KEYWORDS Orientalism, architectural historiography, international expositions, Neo-Islamic architecture.

TRANSLATION Kevin Connolly. 36

Carlos Sambricio (2004). “Fernando Chueca Goitia y el Manifiesto de la Alhambra”, introductory essay in the facsímile edition of Manifiesto de la Alhambra. Zaragoza: Colegio Oficial de Arquitectos de Aragón, 2004, pp. ix-xi; Juan Calatrava (2005). Estudios sobre historiografía de la arquitectura. Granada/México D. F.: Editorial Universidad de Granada/Universidad Nacional Autónoma de México.

36


THE “HISPANO-MUSLIM GARDEN”: THE HISTORICAL CONSTRUCTION OF AN IDEA José Tito Rojo

A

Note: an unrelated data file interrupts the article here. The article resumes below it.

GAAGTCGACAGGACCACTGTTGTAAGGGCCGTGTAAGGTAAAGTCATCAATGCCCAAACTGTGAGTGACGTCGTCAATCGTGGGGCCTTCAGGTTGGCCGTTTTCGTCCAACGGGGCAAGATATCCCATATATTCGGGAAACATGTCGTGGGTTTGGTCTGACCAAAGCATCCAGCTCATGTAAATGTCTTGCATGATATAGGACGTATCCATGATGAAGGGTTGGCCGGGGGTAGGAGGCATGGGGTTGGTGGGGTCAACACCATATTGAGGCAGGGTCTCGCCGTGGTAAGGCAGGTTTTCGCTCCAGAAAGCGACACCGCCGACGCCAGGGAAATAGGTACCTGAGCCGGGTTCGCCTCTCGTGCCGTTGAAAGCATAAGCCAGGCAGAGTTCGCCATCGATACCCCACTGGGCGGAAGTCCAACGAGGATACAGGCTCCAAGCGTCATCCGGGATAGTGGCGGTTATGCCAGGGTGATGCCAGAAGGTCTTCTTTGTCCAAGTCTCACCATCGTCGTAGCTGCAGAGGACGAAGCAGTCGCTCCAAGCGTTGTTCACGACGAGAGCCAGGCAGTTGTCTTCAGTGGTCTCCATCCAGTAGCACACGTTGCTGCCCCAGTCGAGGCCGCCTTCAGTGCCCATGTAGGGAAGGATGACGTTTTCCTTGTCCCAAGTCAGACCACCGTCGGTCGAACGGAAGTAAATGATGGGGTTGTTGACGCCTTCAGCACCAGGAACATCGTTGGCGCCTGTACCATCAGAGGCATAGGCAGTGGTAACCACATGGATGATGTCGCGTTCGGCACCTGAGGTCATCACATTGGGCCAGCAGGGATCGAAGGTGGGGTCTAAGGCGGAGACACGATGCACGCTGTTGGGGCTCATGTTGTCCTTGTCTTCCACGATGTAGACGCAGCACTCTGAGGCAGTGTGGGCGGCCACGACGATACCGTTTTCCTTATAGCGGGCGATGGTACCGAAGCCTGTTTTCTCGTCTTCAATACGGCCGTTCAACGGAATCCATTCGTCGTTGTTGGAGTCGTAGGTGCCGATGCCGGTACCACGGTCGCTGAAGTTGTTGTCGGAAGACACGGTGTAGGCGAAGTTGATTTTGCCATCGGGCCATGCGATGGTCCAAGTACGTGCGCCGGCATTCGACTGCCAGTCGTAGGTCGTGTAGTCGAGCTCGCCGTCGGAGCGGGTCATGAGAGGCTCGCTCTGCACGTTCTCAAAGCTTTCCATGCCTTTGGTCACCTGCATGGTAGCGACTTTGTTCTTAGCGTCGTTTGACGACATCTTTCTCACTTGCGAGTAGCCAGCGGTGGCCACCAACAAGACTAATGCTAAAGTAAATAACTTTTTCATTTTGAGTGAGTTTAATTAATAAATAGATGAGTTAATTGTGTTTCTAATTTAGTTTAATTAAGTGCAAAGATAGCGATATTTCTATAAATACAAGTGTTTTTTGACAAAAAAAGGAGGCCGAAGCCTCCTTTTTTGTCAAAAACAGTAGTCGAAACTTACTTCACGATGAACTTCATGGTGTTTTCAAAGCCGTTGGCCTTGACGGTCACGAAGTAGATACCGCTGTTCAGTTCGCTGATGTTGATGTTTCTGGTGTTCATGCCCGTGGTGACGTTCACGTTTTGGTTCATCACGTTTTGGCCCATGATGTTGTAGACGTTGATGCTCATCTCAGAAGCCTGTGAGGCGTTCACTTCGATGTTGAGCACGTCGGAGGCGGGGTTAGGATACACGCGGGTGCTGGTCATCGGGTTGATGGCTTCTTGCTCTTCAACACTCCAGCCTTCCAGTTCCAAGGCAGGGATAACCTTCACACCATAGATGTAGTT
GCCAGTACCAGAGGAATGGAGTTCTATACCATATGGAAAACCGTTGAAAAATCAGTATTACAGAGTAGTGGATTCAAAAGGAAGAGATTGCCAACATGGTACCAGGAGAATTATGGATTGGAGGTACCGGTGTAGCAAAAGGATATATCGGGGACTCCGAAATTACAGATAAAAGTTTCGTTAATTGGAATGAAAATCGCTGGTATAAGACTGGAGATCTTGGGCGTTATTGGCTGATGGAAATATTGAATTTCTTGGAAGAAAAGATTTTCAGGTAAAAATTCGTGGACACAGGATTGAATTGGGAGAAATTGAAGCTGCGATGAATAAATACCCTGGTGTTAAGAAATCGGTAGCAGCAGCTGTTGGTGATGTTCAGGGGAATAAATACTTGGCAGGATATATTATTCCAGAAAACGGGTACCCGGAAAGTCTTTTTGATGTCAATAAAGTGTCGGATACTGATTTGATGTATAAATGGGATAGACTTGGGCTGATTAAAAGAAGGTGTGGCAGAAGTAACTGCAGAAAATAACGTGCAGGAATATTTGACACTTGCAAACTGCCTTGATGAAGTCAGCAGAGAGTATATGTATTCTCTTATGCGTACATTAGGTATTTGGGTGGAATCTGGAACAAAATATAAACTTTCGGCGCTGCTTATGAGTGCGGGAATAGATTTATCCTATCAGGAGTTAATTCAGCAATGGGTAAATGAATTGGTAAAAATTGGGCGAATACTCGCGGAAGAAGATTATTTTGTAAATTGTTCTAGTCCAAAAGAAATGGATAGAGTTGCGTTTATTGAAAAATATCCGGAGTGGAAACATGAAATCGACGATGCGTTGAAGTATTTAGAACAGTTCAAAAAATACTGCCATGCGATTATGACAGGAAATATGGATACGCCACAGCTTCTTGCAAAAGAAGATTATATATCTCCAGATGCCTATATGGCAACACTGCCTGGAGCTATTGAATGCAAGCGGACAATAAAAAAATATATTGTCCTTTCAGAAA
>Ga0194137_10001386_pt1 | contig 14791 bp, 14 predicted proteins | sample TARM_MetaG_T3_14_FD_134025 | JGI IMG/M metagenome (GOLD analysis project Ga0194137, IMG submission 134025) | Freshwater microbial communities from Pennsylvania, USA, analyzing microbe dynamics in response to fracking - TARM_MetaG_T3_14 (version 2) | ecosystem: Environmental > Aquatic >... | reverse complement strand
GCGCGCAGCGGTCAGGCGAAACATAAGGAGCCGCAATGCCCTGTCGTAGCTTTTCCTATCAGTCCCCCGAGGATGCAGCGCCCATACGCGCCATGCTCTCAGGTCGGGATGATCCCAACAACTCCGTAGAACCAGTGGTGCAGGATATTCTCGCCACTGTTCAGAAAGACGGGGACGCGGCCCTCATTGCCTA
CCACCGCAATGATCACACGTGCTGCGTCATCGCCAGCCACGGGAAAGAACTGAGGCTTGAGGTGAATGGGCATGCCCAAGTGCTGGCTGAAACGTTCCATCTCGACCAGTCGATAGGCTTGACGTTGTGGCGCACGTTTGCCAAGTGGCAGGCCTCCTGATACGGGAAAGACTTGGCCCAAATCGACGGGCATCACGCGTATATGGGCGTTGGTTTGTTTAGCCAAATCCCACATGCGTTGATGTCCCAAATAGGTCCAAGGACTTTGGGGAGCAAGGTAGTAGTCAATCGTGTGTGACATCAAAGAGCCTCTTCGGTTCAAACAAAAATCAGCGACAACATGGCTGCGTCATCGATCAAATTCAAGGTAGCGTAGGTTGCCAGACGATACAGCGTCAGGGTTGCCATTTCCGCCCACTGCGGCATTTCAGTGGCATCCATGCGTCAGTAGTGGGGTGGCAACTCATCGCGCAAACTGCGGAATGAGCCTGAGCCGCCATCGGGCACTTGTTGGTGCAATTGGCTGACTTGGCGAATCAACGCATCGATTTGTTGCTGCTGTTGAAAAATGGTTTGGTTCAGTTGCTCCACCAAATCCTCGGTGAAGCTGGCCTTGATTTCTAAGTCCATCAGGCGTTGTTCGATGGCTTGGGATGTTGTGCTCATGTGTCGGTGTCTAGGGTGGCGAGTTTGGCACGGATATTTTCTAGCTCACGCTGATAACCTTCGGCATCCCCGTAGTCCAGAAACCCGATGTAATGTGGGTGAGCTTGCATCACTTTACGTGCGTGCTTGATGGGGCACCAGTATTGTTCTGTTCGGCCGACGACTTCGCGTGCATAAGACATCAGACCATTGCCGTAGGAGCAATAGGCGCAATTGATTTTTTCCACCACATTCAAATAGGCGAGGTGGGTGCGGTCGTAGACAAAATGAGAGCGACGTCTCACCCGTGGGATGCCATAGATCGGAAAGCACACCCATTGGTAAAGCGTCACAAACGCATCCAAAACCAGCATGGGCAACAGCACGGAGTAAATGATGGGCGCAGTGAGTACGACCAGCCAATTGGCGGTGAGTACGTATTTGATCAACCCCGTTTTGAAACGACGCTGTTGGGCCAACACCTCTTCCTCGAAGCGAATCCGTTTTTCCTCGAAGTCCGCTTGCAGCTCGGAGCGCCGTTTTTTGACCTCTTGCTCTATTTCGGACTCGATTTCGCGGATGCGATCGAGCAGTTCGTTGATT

l-Andalus had gardens. A number of them still exist today, at times combining interventions from very different periods with dozens of overlapping changes, sometimes with remarkable continuity and almost identical today as they were when they were created. The gardens created in the Middle Ages are those we consider to be strictly Andalusí. However, in this article we will not address those gardens but rather a different concept: that of the Hispano-Muslim garden, encompassing various groups of sometimes-contradictory ideas; theoretical creations conceived by people who imagined what those gardens were like. These ideas were often far from correct but responded to the needs of their creators. While the Andalusí garden is a reality of the past, requiring research to understand it, the Hispano-Muslim garden is an ideological construction that must be analysed to differentiate the assertions that, on the one hand, stemmed from available documentation and, on the other, responded to various Orientalist-based inventions. The term Hispano-Muslim was synonymous with Andalusí was a creation of the Spanish Arabism of the past. It is no longer in use and is often criticised as being imbued with erroneous connotations associated with an era of nationalisms. However, we find the term very useful to specifically differentiate what was thought and written from what really existed. Progress in research on the Andalusí garden has led us to believe that the old notions of Arabism were already in decline. This allows us to define the construct of the “Hispano-Muslim garden” for a very specific period, spanning from when studies on the gardens of al-Andalus began —when the lack of scientific research made fanciful speculation easy—, to more recent times, with the emergence of science, and fanciful speculation is subjected to verification through documentation. As with all disciplines, there is great resistance that makes it difficult to let go of old ideas and old opinions consolidated by repetition and by respect for the intellectual authority of the initial researchers. Many of the things said in